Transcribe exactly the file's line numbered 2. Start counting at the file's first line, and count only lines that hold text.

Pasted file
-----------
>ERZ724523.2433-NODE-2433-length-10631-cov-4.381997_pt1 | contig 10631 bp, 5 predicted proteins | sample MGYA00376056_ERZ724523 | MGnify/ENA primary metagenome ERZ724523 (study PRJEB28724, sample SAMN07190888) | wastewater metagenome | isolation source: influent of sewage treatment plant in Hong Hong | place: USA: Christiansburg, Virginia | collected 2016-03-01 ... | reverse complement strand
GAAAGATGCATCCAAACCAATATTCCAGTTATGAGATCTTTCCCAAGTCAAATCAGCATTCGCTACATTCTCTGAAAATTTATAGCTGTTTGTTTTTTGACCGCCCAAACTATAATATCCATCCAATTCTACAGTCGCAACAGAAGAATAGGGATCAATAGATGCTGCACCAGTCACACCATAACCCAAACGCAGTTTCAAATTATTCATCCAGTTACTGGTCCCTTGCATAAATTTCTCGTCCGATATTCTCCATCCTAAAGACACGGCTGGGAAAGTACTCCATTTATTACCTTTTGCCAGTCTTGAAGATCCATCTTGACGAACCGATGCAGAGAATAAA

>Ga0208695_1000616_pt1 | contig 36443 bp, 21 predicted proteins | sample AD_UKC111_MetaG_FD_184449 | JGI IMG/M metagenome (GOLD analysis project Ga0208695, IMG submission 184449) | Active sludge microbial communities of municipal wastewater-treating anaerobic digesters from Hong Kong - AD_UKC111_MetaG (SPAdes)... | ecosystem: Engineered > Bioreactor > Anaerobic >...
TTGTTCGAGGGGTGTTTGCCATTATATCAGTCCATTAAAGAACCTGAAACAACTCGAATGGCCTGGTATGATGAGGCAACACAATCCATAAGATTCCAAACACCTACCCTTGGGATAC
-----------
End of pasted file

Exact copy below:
GAAAGATGCATCCAAACCAATATTCCAGTTATGAGATCTTTCCCAAGTCAAATCAGCATTCGCTACATTCTCTGAAAATTTATAGCTGTTTGTTTTTTGACCGCCCAAACTATAATATCCATCCAATTCTACAGTCGCAACAGAAGAATAGGGATCAATAGATGCTGCACCAGTCACACCATAACCCAAACGCAGTTTCAAATTATTCATCCAGTTACTGGTCCCTTGCATAAATTTCTCGTCCGATATTCTCCATCCTAAAGACACGGCTGGGAAAGTACTCCATTTATTACCTTTTGCCAGTCTTGAAGATCCATCTTGACGAACCGATGCAGAGAATAAA